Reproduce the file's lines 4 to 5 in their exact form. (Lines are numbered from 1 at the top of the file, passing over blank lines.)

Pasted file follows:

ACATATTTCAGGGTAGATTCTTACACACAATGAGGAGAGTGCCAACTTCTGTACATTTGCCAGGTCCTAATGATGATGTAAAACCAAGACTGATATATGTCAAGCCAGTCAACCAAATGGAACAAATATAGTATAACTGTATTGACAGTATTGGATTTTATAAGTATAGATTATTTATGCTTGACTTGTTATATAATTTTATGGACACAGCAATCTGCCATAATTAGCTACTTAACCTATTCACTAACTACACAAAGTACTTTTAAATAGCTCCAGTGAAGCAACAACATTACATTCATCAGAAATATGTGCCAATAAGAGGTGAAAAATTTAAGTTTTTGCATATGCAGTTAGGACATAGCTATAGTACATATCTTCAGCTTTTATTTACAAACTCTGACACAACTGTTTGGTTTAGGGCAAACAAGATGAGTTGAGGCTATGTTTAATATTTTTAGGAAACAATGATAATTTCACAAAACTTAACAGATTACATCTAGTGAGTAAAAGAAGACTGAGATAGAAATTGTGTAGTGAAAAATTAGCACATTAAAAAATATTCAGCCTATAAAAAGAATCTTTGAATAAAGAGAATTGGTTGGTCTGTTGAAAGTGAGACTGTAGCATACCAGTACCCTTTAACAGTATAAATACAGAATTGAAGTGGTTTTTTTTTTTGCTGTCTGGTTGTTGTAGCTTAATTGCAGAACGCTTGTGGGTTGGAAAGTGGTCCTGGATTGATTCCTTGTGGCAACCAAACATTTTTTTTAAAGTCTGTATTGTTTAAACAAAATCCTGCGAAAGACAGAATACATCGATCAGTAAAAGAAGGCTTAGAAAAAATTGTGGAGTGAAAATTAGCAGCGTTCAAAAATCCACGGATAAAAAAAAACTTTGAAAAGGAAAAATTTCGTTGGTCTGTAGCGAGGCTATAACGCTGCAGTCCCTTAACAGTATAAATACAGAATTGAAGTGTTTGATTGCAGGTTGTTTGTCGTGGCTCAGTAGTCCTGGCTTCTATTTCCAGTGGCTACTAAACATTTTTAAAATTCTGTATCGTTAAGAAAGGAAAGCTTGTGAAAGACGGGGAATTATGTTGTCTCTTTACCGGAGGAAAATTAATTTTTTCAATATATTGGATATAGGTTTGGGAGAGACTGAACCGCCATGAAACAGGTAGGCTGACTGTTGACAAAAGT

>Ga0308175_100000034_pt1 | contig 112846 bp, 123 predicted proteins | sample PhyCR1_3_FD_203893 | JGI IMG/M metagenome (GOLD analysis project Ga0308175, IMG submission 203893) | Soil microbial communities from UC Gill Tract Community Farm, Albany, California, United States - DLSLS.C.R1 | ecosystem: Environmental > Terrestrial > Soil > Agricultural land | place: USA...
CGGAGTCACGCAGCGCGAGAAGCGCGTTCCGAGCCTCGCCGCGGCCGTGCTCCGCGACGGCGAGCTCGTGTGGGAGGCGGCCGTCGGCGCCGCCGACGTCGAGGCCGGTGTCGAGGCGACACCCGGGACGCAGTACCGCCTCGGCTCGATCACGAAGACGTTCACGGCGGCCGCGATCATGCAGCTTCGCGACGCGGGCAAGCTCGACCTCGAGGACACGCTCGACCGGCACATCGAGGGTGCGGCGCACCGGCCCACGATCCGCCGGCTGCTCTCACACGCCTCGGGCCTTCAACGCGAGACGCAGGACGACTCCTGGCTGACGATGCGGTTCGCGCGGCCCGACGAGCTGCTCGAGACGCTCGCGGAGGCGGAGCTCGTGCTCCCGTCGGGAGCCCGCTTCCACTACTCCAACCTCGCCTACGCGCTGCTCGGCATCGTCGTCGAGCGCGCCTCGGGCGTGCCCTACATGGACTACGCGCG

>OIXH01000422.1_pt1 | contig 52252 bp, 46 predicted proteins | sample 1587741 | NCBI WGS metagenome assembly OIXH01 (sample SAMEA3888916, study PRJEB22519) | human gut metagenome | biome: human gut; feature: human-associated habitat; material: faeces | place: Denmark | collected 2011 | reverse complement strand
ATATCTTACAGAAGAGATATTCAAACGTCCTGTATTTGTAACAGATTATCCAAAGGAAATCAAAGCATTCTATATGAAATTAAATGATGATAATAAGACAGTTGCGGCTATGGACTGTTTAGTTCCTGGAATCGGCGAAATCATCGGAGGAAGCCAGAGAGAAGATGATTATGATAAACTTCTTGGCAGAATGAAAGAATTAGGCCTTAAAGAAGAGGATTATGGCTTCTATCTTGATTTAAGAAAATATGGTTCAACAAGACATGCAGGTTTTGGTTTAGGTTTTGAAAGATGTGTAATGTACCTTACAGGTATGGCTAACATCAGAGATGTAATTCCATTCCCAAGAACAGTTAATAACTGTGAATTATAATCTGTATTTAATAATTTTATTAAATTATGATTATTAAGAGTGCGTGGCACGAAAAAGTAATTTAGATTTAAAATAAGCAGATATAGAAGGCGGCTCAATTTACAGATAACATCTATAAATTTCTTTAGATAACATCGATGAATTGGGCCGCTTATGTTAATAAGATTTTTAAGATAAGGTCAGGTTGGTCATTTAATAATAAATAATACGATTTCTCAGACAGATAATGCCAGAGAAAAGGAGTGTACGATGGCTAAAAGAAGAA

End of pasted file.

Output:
>OIXH01000422.1_pt1 | contig 52252 bp, 46 predicted proteins | sample 1587741 | NCBI WGS metagenome assembly OIXH01 (sample SAMEA3888916, study PRJEB22519) | human gut metagenome | biome: human gut; feature: human-associated habitat; material: faeces | place: Denmark | collected 2011 | reverse complement strand
ATATCTTACAGAAGAGATATTCAAACGTCCTGTATTTGTAACAGATTATCCAAAGGAAATCAAAGCATTCTATATGAAATTAAATGATGATAATAAGACAGTTGCGGCTATGGACTGTTTAGTTCCTGGAATCGGCGAAATCATCGGAGGAAGCCAGAGAGAAGATGATTATGATAAACTTCTTGGCAGAATGAAAGAATTAGGCCTTAAAGAAGAGGATTATGGCTTCTATCTTGATTTAAGAAAATATGGTTCAACAAGACATGCAGGTTTTGGTTTAGGTTTTGAAAGATGTGTAATGTACCTTACAGGTATGGCTAACATCAGAGATGTAATTCCATTCCCAAGAACAGTTAATAACTGTGAATTATAATCTGTATTTAATAATTTTATTAAATTATGATTATTAAGAGTGCGTGGCACGAAAAAGTAATTTAGATTTAAAATAAGCAGATATAGAAGGCGGCTCAATTTACAGATAACATCTATAAATTTCTTTAGATAACATCGATGAATTGGGCCGCTTATGTTAATAAGATTTTTAAGATAAGGTCAGGTTGGTCATTTAATAATAAATAATACGATTTCTCAGACAGATAATGCCAGAGAAAAGGAGTGTACGATGGCTAAAAGAAGAA